Sooner rather than later, a TV station had to have TV cameras for live broadcasts. That was really expensive, a wrenching jump; until now, a station-in-a-shack has only cost $100,000 in equipment, maybe $10,000 in land acquisition, $10,000 for a prefab building, and some operating expenses. Now, you’d be talking about a minimum additional expense of maybe $300,000 for a set of soundproof TV studios, a control room, three high-quality studio cameras and their associated electronic control racks, lots of big lights and wiring for high current, and air conditioning — lots of it. That’s the kind of big city-style TV studio that local ad salesmen could use to impress clients. Most small markets got there only in stages, though.
Instead of a spanking new building with studios that could impress Milwaukee or Detroit, most small stations took a cheaper route. They bought a mobile broadcast truck for only $100,000, equipped with two TV cameras, a tiny control room, microphones and audio gear, and a low-wattage microwave transmitter on an extendable boom that could “hit” a dish mounted at the transmitter site.
If you lived in Tyler, TX, or Waterville, ME, or Hanford, WA, there was usually only one station in most early small markets, so that station became “the TV” and tried to be seen as your friend. Nothing turned out to be more important than providing live local sports coverage. It sold tens of thousands of TV sets, and bonded particular channels to their viewers, in some cases for a generation or more of loyalty.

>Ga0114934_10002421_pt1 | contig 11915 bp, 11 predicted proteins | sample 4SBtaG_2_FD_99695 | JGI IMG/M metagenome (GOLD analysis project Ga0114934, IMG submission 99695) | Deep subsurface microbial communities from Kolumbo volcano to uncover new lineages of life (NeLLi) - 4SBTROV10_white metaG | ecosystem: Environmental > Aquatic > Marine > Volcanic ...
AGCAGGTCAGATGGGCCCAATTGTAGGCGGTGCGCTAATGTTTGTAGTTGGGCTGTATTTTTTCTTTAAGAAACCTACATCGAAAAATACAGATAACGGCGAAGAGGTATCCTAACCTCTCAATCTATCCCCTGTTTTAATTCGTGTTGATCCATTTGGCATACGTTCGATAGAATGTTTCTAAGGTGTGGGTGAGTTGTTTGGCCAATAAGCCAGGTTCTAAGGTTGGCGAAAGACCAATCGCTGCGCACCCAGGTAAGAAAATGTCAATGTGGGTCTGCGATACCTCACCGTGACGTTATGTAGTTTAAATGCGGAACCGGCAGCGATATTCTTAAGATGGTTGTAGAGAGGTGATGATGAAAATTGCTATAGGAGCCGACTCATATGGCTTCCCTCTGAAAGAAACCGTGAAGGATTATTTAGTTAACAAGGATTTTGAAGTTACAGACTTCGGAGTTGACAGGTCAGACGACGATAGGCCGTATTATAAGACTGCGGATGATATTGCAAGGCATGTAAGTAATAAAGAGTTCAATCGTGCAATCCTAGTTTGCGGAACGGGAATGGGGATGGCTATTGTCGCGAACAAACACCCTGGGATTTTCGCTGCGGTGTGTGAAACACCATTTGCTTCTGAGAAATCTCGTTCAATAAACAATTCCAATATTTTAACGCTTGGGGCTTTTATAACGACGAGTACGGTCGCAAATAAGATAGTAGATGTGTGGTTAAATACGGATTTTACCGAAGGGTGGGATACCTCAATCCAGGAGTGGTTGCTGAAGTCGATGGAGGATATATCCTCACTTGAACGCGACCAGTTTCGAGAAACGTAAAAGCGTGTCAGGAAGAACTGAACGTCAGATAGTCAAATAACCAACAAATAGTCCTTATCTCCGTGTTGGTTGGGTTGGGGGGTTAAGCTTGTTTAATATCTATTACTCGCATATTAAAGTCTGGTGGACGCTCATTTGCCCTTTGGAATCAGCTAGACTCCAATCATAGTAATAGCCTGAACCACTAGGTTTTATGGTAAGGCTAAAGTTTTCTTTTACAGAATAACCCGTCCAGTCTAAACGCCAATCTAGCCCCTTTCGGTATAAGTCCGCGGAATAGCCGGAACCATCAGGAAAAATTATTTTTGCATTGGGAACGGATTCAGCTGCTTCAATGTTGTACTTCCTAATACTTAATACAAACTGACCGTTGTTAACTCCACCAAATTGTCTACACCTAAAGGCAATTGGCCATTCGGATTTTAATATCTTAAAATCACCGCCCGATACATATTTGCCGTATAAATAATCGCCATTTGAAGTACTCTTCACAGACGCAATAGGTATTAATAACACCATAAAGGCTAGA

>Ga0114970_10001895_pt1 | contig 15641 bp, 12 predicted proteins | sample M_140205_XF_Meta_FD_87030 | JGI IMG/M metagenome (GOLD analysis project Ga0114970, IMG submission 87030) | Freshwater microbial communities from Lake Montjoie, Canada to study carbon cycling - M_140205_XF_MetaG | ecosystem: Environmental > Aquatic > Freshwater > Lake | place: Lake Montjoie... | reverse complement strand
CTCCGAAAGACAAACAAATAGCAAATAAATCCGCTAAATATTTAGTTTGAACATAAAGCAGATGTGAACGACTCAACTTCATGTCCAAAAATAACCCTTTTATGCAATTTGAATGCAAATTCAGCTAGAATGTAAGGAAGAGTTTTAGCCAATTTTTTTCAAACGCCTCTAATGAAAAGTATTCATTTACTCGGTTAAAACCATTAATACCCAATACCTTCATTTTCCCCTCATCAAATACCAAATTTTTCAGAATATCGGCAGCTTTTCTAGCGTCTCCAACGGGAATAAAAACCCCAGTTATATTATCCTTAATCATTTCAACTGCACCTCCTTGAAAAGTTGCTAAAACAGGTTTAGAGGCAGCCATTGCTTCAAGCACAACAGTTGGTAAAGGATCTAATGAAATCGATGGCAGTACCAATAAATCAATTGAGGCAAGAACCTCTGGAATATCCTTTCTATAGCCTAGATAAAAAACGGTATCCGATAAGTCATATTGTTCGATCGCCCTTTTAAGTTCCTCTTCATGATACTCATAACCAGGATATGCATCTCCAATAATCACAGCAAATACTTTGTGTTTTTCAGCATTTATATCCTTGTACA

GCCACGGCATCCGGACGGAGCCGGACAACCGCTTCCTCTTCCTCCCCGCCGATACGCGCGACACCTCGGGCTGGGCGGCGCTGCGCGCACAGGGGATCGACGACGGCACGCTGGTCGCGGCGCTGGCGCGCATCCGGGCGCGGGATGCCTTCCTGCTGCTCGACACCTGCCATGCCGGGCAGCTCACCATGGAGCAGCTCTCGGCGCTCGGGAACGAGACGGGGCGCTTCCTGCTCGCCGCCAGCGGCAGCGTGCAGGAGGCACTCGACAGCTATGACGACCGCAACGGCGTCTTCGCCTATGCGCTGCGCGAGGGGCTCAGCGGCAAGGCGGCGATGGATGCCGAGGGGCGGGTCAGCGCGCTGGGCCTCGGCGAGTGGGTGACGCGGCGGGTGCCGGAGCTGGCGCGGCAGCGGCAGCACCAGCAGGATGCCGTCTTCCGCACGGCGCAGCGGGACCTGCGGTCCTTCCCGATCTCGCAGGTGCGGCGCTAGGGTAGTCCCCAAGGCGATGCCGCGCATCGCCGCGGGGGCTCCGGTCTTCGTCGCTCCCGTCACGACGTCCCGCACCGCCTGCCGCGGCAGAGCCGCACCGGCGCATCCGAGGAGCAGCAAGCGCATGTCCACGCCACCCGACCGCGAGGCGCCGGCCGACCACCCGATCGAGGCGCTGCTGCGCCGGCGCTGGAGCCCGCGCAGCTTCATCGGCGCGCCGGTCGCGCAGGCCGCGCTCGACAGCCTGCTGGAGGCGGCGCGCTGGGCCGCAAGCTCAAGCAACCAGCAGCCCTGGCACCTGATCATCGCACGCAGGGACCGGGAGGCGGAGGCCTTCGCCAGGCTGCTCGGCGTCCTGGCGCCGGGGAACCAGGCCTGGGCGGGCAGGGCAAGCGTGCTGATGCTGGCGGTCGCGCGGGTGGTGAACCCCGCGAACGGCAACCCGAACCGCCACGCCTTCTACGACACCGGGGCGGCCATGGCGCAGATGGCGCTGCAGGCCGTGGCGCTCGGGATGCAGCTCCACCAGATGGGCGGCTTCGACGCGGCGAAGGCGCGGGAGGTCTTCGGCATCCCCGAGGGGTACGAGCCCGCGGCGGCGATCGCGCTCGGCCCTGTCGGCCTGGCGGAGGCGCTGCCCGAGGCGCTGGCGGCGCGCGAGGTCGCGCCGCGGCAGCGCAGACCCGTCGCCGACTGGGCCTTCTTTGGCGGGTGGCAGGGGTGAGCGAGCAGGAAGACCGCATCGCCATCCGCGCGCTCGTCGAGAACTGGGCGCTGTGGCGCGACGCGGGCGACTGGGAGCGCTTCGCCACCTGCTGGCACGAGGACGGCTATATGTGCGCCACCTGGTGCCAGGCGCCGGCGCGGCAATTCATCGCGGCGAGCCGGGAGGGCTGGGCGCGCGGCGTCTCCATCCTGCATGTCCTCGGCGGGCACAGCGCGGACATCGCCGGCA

High school and college football, baseball, basketball, and wrestling filled up endless hours of time and were (in those days) free programming. Your one expense was juicing up extra lights for night games, and this was often informally arranged with a few phone calls and a friendly drink between the station, the electric company, and the school’s athletic director.
Now you were a highly visible part of the community, and everyone wanted your cameras at their event. That $100,000 remote broadcast truck was not only a cheap way to get live cameras on the air; it was great free advertising for the station anywhere it went, especially anywhere it was set up and used. Being part of a crowd for live coverage of a public event is exciting even today; it’s hard to convey how much of a high technology miracle it was in the Forties and Fifties. All the trucks had a ladder to the roof and a sturdy camera platform; the bold silhouette of the cameraman and a blocky TV camera on a tripod on top of the truck became a Fifties icon of the modern age. Two cameras didn’t get you great coverage, but it was usually adequate and people didn’t have much to compare it to.
There was little or none of today’s air of the adversarial media in those days on local radio and television. Stations strived to be part of the local and regional team, as they perceived it, and boosted local culture and industry. Erie, PA did not run muckraking news reports about the railroads. Beaumont, TX did not go out of its way to attack the energy business.